Esther 7:4 MEANING

Esther 7:4
(4) We are sold.--See above, Esther 3:9.

To be destroyed. . . .--Literally, to destroy and to kill, and to cause to perish. The identical words used in the king's proclamation for the destruction of the Jews. Herein Esther at once makes confession of her nationality, and relying on the king's still recent gratitude to one of the race, aided by his present cordiality to herself, she risks, as indeed she can no longer help doing, the fate of herself and her race on the momentary impulse of her fickle lord. Happily for her, God has willed that these, perhaps at any other time untrustworthy grounds of reliance, shall suffice. The "hearts of kings are in His rule and governance," and now the heart of one is "disposed and turned, as it seemeth best to His godly wisdom."

Although the enemy. . . .--The meaning of this clause is not quite clear. The literal translation is, although (or because) the enemy is not equal to (i.e., does not make up for) the king's hurt. This may mean (a) that Haman, though willing to pay a large sum into the royal treasury, cannot thereby make up for the loss which the king must incur by wholesale massacre being carried on in his realm; or (b) "were we merely to be sold into slavery, instead of being killed outright, I should have said nothing, because the enemy was not one worth the king's while to trouble himself about." We prefer the former view. The word "enemy" is that translated adversary, in Esther 7:6, and properly means one who oppresses, afflicts, distresses. The word which is, literally, equal to, comparable with, has already occurred in Esther 3:8; Esther 5:13.

Verse 4. - For we are sold, I and my people. Haman has paid our price, has given ten thousand talents for us, and you, O king, have sold us to him. The reproach is covert, but clearly contained in the words; and so the king must have understood Esther. To be destroyed, to be slain, and to perish. The use of three synonyms for one and the same thing is not mere verbiage, but very expressive. "We are sold, all of us, to be overwhelmed in one universal, promiscuous, unsparing destruction." Although the enemy could not countervail the king's damage. "Although, even in that case, the enemy (Haman) could not (by the payment that he has made) compensate the king for the damage that he would suffer by losing so many subjects." So Gesenius, Rambach, Dathe, and others. But it is simpler, and Perhaps better, to understand the passage as Bertheau does: "for the enemy (Haman) is not worthy to vex the king," or "is not worth vexing the king about."

7:1-6 If the love of life causes earnest pleadings with those that can only kill the body, how fervent should our prayers be to Him, who is able to destroy both body and soul in hell! How should we pray for the salvation of our relatives, friends, and all around us! When we petition great men, we must be cautious not to give them offence; even just complaints must often be kept back. But when we approach the King of kings with reverence, we cannot ask or expect too much. Though nothing but wrath be our due, God is able and willing to do exceeding abundantly, even beyond all we can ask or think.For we are sold, I and my people, to be destroyed, to be slain, and to perish,.... She makes use of these several words, to express the utter destruction of her and her people, without any exception; not only the more to impress the king's mind with it, but she has respect to the precise words of the decree, Esther 3:13 as she has also to the 10,000 talents of silver Haman offered to pay the king for the grant of it, when she says, "we are sold", or delivered to be destroyed:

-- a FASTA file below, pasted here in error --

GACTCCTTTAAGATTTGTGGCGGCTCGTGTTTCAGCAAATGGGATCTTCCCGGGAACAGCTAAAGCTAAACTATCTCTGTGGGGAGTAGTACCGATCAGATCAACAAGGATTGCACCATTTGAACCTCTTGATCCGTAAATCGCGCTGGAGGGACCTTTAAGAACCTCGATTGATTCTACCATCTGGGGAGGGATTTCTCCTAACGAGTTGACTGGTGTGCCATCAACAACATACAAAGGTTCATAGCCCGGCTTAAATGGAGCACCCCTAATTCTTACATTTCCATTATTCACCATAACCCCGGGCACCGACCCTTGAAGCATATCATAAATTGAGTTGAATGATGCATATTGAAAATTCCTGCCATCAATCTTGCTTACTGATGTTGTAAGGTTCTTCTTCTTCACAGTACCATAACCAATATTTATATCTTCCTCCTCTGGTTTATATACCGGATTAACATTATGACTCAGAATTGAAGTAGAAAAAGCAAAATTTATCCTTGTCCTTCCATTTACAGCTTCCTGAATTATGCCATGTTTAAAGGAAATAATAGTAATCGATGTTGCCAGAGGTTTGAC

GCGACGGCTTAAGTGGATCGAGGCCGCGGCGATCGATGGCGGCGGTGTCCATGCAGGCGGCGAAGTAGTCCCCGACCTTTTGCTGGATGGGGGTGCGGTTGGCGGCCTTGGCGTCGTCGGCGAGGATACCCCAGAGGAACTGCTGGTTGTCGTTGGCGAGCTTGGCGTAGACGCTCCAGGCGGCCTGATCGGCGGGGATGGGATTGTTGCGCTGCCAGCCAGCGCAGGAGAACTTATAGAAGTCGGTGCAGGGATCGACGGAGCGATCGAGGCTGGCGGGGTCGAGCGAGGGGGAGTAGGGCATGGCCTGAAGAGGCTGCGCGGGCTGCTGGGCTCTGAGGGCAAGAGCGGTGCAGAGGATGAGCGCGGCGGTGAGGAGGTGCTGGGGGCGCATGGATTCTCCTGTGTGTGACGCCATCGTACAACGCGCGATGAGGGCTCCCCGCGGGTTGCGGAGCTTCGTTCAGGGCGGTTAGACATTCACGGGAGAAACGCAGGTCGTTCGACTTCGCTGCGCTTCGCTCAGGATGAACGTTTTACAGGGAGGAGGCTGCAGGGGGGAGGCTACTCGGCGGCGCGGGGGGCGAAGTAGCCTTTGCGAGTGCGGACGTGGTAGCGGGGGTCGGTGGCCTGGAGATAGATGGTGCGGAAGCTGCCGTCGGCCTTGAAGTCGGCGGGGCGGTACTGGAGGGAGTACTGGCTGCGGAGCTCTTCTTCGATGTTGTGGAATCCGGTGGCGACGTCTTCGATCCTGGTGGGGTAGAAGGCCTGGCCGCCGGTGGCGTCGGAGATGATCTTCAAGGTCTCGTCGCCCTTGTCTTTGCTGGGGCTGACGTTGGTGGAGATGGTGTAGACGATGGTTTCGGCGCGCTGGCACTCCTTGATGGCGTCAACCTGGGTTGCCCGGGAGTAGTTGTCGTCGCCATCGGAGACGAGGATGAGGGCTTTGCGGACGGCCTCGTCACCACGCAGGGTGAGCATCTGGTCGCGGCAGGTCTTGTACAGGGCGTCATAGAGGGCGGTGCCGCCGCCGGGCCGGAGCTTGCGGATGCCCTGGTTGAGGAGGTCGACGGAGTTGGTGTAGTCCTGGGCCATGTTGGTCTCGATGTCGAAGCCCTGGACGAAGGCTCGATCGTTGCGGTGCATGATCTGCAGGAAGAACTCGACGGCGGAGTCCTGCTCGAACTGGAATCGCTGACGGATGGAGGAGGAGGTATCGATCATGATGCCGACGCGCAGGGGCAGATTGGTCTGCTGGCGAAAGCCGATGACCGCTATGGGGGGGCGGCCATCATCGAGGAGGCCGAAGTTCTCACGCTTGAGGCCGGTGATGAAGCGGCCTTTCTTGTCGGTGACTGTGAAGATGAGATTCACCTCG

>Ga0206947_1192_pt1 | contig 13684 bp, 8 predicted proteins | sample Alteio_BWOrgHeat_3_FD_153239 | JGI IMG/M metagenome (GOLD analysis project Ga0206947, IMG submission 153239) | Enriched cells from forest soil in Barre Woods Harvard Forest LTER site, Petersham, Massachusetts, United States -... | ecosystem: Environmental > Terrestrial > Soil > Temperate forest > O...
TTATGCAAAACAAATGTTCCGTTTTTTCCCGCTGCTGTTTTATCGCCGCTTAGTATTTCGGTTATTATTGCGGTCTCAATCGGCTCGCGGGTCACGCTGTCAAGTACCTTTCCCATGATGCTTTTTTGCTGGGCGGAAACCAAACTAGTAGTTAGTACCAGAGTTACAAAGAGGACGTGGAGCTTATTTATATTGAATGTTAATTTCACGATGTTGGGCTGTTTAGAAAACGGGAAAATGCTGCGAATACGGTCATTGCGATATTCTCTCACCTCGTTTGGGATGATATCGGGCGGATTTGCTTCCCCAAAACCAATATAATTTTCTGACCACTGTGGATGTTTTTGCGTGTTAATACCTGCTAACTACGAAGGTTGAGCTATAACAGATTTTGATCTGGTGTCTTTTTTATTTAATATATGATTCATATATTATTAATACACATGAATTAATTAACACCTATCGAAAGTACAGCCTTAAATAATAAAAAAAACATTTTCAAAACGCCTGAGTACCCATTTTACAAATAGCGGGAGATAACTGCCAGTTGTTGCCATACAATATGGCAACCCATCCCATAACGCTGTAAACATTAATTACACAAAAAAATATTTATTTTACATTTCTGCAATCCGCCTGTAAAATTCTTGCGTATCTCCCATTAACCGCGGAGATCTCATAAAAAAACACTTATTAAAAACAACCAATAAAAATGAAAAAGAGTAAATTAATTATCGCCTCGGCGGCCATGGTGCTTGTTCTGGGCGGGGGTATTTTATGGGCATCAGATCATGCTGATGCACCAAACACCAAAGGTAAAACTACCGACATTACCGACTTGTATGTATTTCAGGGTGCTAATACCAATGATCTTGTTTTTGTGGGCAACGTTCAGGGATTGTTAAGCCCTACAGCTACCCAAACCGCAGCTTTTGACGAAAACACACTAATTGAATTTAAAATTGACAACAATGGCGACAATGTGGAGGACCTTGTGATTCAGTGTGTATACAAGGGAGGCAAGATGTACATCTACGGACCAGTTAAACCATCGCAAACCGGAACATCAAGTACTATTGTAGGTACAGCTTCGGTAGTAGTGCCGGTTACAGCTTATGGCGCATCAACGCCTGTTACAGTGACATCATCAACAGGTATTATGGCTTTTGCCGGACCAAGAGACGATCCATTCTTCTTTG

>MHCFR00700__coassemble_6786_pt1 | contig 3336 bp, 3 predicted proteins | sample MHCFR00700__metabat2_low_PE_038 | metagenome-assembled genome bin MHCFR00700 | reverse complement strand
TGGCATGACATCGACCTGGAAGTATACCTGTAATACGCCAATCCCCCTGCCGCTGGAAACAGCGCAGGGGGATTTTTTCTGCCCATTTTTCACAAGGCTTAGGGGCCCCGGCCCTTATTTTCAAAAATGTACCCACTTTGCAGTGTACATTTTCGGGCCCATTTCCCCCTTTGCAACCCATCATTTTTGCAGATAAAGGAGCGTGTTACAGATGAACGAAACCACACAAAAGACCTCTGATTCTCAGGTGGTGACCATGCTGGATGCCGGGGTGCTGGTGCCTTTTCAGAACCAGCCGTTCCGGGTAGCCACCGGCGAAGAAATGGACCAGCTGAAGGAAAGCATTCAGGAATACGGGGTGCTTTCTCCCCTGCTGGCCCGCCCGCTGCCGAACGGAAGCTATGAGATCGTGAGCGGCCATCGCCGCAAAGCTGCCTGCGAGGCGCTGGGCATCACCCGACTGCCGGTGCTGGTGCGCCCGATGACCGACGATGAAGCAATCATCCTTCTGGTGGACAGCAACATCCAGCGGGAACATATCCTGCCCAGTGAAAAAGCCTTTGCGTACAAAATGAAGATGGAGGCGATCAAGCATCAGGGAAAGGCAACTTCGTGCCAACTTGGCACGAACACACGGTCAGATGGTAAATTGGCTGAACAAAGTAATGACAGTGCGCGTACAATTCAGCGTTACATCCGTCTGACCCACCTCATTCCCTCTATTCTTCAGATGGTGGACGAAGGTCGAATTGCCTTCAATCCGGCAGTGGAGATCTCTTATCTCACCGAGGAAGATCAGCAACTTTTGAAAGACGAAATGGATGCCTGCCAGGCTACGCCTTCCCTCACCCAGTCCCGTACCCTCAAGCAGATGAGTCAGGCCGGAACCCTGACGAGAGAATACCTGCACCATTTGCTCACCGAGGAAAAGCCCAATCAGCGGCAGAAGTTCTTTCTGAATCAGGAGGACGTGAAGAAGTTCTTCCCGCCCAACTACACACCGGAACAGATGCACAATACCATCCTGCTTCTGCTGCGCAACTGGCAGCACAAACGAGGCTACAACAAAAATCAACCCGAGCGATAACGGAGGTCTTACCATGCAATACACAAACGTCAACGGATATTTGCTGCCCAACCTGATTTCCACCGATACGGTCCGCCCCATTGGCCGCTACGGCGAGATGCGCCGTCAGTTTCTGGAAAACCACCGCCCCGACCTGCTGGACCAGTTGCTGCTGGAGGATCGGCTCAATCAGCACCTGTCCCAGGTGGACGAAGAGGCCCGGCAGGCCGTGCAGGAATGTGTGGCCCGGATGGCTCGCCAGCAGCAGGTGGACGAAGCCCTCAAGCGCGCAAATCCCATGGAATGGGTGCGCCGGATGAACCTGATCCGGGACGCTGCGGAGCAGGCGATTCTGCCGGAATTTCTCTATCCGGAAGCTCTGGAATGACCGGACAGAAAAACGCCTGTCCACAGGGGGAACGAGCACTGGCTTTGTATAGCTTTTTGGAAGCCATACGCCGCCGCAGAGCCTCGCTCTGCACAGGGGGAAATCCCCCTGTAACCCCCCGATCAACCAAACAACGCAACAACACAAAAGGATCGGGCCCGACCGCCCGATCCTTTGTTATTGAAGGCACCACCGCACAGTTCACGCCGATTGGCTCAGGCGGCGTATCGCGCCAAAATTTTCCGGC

but if we had been sold for bondmen and bondwomen, I had held my tongue: should never have asked for deliverance from bondage, but have patiently submitted to it, however unreasonable, unjust, and afflictive it would have been; because it might have been borne, and there might be hope of deliverance from it at one time or another; though it is said, slaves with the Persians were never made free (g); but that being the case would not have been so great a loss to the king, who would have reaped some advantage by their servitude; whereas, by the death of them, he must sustain a loss which the enemy was not equal to, and which he could not compensate with all his riches; which, according to Ben Melech, is the sense of the next clause:

although the enemy could not countervail the king's damage; or, "for the enemy cannot", &c. the 10,000 talents offered by him, and all the riches that he has, are not an equivalent to the loss the king would sustain by the death of such a multitude of people, from whom he received so large a tribute; but this the enemy regarded not; and so Jarchi interprets it, the enemy took no care of, or was concerned about the king's damage; but there is another sense, which Aben Ezra mentions, and is followed by some learned men, who take the word for "enemy" to signify "distress", trouble, and anguish, as in Psalm 4:1 and read the words, "for this distress would not be reckoned the king's damage" (h), or loss; though it would have been a distress to the Jews to have been sold for slaves, yet the loss to the king would not be so great as their death, since he would receive benefit by their service.

(g) Alex. ab. Alex. Genial. Dier. l. 3. c. 20. (h) "adversitas", Drusius, De Dieu; "angustia", Cocc. Lexic. in rad.

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